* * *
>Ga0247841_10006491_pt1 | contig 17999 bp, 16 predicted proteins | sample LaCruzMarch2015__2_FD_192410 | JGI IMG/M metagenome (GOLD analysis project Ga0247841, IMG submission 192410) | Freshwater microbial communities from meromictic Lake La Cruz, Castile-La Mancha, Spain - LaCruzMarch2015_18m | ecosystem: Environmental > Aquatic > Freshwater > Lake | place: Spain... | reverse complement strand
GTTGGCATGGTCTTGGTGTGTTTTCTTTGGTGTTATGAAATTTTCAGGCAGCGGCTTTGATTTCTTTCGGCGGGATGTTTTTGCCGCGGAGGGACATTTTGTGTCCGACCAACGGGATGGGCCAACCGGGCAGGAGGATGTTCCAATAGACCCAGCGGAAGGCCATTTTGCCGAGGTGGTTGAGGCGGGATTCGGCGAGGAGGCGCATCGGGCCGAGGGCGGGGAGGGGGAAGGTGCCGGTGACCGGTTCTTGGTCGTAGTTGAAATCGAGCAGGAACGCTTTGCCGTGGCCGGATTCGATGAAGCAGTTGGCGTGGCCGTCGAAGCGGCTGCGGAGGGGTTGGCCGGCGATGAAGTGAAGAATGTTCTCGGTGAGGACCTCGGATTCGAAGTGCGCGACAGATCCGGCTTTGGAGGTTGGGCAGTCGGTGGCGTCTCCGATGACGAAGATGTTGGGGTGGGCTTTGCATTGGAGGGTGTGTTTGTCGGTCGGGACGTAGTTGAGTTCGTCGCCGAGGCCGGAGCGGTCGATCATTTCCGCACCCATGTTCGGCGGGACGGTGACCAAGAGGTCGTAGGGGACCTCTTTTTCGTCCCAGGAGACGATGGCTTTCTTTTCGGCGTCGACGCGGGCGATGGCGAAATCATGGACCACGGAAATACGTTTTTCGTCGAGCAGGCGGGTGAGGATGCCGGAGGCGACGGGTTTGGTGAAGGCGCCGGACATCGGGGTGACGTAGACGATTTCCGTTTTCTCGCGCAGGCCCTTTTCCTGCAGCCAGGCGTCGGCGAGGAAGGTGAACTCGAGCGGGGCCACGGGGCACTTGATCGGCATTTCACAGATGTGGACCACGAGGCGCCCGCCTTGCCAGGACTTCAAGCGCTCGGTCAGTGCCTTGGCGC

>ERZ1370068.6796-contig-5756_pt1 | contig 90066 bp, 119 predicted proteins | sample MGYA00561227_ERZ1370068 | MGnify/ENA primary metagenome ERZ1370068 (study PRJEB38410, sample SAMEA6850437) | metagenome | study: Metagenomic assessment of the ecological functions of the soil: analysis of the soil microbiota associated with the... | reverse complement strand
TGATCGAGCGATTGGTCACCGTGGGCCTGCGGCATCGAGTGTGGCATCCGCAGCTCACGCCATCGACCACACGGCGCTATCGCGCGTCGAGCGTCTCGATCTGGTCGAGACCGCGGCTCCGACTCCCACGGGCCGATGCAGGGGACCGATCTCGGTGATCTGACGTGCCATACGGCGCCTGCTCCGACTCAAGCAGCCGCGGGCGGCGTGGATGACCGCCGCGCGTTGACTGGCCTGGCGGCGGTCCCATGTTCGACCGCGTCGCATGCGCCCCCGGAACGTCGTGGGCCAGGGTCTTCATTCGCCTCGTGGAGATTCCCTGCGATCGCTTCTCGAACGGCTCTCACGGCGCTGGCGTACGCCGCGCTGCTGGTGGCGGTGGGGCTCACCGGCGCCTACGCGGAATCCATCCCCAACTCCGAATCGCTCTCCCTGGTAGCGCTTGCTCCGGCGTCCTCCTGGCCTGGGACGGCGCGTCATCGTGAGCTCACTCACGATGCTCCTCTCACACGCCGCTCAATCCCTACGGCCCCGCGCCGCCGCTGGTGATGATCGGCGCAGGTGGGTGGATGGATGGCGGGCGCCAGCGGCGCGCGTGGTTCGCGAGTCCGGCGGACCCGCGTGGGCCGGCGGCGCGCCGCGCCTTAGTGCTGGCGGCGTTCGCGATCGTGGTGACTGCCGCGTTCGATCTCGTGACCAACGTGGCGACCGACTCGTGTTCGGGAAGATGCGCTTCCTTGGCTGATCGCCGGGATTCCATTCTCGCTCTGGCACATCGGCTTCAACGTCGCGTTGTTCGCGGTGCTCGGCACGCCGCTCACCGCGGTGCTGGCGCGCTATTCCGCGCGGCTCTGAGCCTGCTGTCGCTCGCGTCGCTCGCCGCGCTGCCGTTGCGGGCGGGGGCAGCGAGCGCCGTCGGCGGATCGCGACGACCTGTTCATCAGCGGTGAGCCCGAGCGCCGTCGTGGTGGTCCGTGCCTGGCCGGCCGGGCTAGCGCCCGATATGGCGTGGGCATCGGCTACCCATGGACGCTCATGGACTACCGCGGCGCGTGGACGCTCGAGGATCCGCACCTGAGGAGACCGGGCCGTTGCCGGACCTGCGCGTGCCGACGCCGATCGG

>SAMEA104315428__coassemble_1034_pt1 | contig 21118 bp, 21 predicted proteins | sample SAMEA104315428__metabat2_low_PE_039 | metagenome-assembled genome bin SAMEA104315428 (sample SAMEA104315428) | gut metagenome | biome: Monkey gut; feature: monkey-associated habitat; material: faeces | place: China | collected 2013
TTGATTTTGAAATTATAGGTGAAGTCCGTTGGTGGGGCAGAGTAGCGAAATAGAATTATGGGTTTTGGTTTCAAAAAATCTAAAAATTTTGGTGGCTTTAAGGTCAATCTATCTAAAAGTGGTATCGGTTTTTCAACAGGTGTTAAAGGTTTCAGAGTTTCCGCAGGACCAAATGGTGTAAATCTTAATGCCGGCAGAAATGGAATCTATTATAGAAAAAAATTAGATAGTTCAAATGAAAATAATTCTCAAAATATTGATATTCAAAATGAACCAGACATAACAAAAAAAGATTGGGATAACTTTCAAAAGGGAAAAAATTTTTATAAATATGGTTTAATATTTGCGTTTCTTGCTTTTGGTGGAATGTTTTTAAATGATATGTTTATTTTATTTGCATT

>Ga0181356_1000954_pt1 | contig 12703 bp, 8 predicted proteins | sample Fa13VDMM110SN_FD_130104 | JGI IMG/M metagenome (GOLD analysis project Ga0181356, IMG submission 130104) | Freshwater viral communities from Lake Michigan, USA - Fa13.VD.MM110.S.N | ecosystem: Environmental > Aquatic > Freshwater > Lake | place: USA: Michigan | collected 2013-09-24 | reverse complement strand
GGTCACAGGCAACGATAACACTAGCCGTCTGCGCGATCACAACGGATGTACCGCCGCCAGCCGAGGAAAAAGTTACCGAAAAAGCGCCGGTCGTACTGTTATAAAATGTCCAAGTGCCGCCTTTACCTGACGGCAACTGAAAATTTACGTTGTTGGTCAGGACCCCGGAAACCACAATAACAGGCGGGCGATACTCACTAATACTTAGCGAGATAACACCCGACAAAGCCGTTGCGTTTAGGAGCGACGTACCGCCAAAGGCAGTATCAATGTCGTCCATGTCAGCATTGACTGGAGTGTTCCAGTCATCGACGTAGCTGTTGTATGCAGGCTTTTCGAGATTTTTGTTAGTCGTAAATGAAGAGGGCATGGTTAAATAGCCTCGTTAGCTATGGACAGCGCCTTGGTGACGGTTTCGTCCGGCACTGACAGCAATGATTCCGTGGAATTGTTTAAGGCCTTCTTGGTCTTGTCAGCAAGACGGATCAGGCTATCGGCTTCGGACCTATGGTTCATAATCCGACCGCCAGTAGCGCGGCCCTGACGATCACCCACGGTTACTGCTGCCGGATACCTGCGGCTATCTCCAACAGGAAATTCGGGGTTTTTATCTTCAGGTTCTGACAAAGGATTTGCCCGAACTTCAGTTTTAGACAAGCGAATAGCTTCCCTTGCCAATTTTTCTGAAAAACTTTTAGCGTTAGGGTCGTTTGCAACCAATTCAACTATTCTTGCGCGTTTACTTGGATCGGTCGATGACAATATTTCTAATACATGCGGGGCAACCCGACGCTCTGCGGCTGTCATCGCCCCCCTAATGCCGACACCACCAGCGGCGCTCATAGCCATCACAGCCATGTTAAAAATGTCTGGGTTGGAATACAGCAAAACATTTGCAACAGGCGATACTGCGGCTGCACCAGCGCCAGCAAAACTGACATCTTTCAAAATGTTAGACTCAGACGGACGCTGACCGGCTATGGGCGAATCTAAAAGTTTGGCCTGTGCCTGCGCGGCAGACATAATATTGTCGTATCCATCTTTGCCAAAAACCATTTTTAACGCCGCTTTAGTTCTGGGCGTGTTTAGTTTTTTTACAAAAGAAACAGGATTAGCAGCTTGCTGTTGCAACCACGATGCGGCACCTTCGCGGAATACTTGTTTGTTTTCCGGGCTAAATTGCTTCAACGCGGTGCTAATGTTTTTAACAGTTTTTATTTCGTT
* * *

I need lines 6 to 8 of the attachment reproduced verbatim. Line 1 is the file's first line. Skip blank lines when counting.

TTGATTTTGAAATTATAGGTGAAGTCCGTTGGTGGGGCAGAGTAGCGAAATAGAATTATGGGTTTTGGTTTCAAAAAATCTAAAAATTTTGGTGGCTTTAAGGTCAATCTATCTAAAAGTGGTATCGGTTTTTCAACAGGTGTTAAAGGTTTCAGAGTTTCCGCAGGACCAAATGGTGTAAATCTTAATGCCGGCAGAAATGGAATCTATTATAGAAAAAAATTAGATAGTTCAAATGAAAATAATTCTCAAAATATTGATATTCAAAATGAACCAGACATAACAAAAAAAGATTGGGATAACTTTCAAAAGGGAAAAAATTTTTATAAATATGGTTTAATATTTGCGTTTCTTGCTTTTGGTGGAATGTTTTTAAATGATATGTTTATTTTATTTGCATT

>Ga0181356_1000954_pt1 | contig 12703 bp, 8 predicted proteins | sample Fa13VDMM110SN_FD_130104 | JGI IMG/M metagenome (GOLD analysis project Ga0181356, IMG submission 130104) | Freshwater viral communities from Lake Michigan, USA - Fa13.VD.MM110.S.N | ecosystem: Environmental > Aquatic > Freshwater > Lake | place: USA: Michigan | collected 2013-09-24 | reverse complement strand
GGTCACAGGCAACGATAACACTAGCCGTCTGCGCGATCACAACGGATGTACCGCCGCCAGCCGAGGAAAAAGTTACCGAAAAAGCGCCGGTCGTACTGTTATAAAATGTCCAAGTGCCGCCTTTACCTGACGGCAACTGAAAATTTACGTTGTTGGTCAGGACCCCGGAAACCACAATAACAGGCGGGCGATACTCACTAATACTTAGCGAGATAACACCCGACAAAGCCGTTGCGTTTAGGAGCGACGTACCGCCAAAGGCAGTATCAATGTCGTCCATGTCAGCATTGACTGGAGTGTTCCAGTCATCGACGTAGCTGTTGTATGCAGGCTTTTCGAGATTTTTGTTAGTCGTAAATGAAGAGGGCATGGTTAAATAGCCTCGTTAGCTATGGACAGCGCCTTGGTGACGGTTTCGTCCGGCACTGACAGCAATGATTCCGTGGAATTGTTTAAGGCCTTCTTGGTCTTGTCAGCAAGACGGATCAGGCTATCGGCTTCGGACCTATGGTTCATAATCCGACCGCCAGTAGCGCGGCCCTGACGATCACCCACGGTTACTGCTGCCGGATACCTGCGGCTATCTCCAACAGGAAATTCGGGGTTTTTATCTTCAGGTTCTGACAAAGGATTTGCCCGAACTTCAGTTTTAGACAAGCGAATAGCTTCCCTTGCCAATTTTTCTGAAAAACTTTTAGCGTTAGGGTCGTTTGCAACCAATTCAACTATTCTTGCGCGTTTACTTGGATCGGTCGATGACAATATTTCTAATACATGCGGGGCAACCCGACGCTCTGCGGCTGTCATCGCCCCCCTAATGCCGACACCACCAGCGGCGCTCATAGCCATCACAGCCATGTTAAAAATGTCTGGGTTGGAATACAGCAAAACATTTGCAACAGGCGATACTGCGGCTGCACCAGCGCCAGCAAAACTGACATCTTTCAAAATGTTAGACTCAGACGGACGCTGACCGGCTATGGGCGAATCTAAAAGTTTGGCCTGTGCCTGCGCGGCAGACATAATATTGTCGTATCCATCTTTGCCAAAAACCATTTTTAACGCCGCTTTAGTTCTGGGCGTGTTTAGTTTTTTTACAAAAGAAACAGGATTAGCAGCTTGCTGTTGCAACCACGATGCGGCACCTTCGCGGAATACTTGTTTGTTTTCCGGGCTAAATTGCTTCAACGCGGTGCTAATGTTTTTAACAGTTTTTATTTCGTT